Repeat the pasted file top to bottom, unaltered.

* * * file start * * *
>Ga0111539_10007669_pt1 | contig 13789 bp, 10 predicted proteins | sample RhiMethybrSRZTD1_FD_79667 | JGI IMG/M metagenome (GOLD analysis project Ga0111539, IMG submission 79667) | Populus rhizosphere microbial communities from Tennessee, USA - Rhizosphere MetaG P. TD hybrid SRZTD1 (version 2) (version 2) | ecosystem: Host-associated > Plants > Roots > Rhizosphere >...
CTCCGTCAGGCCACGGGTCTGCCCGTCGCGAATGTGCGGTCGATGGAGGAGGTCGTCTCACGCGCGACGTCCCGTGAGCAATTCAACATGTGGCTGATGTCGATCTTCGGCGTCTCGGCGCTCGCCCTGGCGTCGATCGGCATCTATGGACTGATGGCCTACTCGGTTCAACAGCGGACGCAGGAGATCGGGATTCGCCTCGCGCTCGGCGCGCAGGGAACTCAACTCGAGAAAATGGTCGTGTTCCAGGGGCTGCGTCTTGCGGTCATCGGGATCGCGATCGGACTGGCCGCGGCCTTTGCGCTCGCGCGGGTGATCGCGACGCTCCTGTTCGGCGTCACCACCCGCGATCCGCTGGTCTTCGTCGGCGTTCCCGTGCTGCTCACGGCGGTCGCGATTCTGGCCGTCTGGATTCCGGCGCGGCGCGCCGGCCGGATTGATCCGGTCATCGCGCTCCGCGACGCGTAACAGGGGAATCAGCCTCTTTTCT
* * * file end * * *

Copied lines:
>Ga0111539_10007669_pt1 | contig 13789 bp, 10 predicted proteins | sample RhiMethybrSRZTD1_FD_79667 | JGI IMG/M metagenome (GOLD analysis project Ga0111539, IMG submission 79667) | Populus rhizosphere microbial communities from Tennessee, USA - Rhizosphere MetaG P. TD hybrid SRZTD1 (version 2) (version 2) | ecosystem: Host-associated > Plants > Roots > Rhizosphere >...
CTCCGTCAGGCCACGGGTCTGCCCGTCGCGAATGTGCGGTCGATGGAGGAGGTCGTCTCACGCGCGACGTCCCGTGAGCAATTCAACATGTGGCTGATGTCGATCTTCGGCGTCTCGGCGCTCGCCCTGGCGTCGATCGGCATCTATGGACTGATGGCCTACTCGGTTCAACAGCGGACGCAGGAGATCGGGATTCGCCTCGCGCTCGGCGCGCAGGGAACTCAACTCGAGAAAATGGTCGTGTTCCAGGGGCTGCGTCTTGCGGTCATCGGGATCGCGATCGGACTGGCCGCGGCCTTTGCGCTCGCGCGGGTGATCGCGACGCTCCTGTTCGGCGTCACCACCCGCGATCCGCTGGTCTTCGTCGGCGTTCCCGTGCTGCTCACGGCGGTCGCGATTCTGGCCGTCTGGATTCCGGCGCGGCGCGCCGGCCGGATTGATCCGGTCATCGCGCTCCGCGACGCGTAACAGGGGAATCAGCCTCTTTTCT